It is nearly impossible these days to open a national newspaper or magazine in the United States or Europe and not read about the People’s Republic of China. We are deluged with stories covering everything from Chinese sovereign wealth funds and “Great Firewall” Internet censoring to pre-Olympics efforts to clean up Beijing’s air. But for all the attention that the Western media have lavished on China, they have devoted relatively little effort to investigating the evolution of China’s media.
Understanding the Chinese press reveals much about how the Chinese leadership sees the country’s political future. It matters if journalistic outlets are still mostly organs of the Party, or if the Fourth Estate is beginning to break free. The picture that emerges reveals a party-state that is both beleaguered and resourceful—a political elite stressed by the conflicting interests of maintaining control and promoting prosperity. Today’s Chinese press increasingly responds to the demands of a consumer society, even as the Chinese Communist Party (CCP) selects key media personnel and exerts behind-the-scenes influence over media content.
The result is a system in which old-fashioned censorship is rarely needed because stories about China meant for Chinese are shaped by the media elite to conform to the Party line well before they hit the presses or airwaves. Published reports concerning the world outside China come exclusively from central organs, and domestic reporting is shaped by a Party attentive to the need to mold what it cannot completely control, namely, news that reaches foreign audiences about China. Taken together, these methods of media control constitute China’s full court press.Mass Line Meets Mass Market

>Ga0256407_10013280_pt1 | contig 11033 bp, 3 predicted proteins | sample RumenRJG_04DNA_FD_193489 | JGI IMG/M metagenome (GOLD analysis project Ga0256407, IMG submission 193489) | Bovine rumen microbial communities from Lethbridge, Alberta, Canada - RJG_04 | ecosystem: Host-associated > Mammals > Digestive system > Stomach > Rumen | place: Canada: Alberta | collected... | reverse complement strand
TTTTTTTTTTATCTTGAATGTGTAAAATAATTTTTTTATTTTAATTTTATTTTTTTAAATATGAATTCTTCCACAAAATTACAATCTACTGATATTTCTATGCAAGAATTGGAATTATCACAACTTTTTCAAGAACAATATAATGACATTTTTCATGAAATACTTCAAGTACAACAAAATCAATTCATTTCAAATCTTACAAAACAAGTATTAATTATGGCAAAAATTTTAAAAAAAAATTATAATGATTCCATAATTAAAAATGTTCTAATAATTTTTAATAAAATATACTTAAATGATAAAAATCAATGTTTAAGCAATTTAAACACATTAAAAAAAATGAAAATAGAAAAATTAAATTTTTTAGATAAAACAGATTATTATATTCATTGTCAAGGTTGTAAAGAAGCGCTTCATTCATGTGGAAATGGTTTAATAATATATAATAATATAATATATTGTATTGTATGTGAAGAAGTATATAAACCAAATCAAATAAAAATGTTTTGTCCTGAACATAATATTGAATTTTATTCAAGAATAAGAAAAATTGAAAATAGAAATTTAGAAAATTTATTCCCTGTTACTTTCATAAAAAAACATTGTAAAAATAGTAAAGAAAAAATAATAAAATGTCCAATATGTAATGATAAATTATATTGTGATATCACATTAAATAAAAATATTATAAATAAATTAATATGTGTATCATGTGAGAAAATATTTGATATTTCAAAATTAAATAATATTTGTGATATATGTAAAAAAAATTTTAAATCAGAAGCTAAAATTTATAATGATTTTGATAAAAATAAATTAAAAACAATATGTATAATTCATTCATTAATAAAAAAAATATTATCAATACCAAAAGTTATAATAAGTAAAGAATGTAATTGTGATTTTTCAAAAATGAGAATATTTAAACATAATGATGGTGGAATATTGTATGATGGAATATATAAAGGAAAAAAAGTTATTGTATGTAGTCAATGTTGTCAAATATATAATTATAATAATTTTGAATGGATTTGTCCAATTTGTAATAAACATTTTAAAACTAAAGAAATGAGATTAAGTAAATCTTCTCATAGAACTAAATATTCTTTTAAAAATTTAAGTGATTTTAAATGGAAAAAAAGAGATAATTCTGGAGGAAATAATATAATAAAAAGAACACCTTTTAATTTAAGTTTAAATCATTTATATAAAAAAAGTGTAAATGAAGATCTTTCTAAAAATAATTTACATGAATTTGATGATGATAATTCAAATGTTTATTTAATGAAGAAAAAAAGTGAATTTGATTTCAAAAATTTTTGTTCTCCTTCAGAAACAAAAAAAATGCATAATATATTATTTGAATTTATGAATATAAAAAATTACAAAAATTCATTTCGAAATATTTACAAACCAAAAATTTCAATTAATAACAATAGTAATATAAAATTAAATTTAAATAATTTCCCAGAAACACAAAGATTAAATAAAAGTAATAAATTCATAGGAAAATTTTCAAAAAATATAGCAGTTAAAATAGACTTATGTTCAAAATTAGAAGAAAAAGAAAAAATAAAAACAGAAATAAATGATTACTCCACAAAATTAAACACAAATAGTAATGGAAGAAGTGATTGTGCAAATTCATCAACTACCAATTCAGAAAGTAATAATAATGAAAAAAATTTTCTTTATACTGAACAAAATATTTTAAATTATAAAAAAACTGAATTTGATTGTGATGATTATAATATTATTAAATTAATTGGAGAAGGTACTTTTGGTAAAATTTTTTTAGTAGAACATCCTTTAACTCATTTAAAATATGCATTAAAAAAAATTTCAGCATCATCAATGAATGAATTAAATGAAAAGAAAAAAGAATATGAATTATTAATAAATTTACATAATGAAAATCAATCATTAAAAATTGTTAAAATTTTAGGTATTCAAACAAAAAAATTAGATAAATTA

Western social science associates market-based economic growth with the free flow of information, and with political arrangements that protect this flow. Markets need data, so liberalism must accompany capitalism (notwithstanding evidence to the contrary from places like Singapore). This is the lens through which Americans typically view Chinese media. Since China has a market economy, it follows that information must be flowing freely enough to enable the economy to prosper. Although Xinhua is the propaganda organ of the Chinese Ministry of Information, the Google News website treats it as a source akin to the New York Times or the Associated Press. Even some foreign-media analysts in the U.S. government fail to see that Xinhua is used by the Party as a strategic tool.
It was impossible to mistake Chinese sources as even semi-independent in the days when Mao Zedong issued top-level directives about class struggle on the front page of the People’s Daily. (The Sinologist Geremie Barmé, who was a student in Shanghai in the early 1970s, says...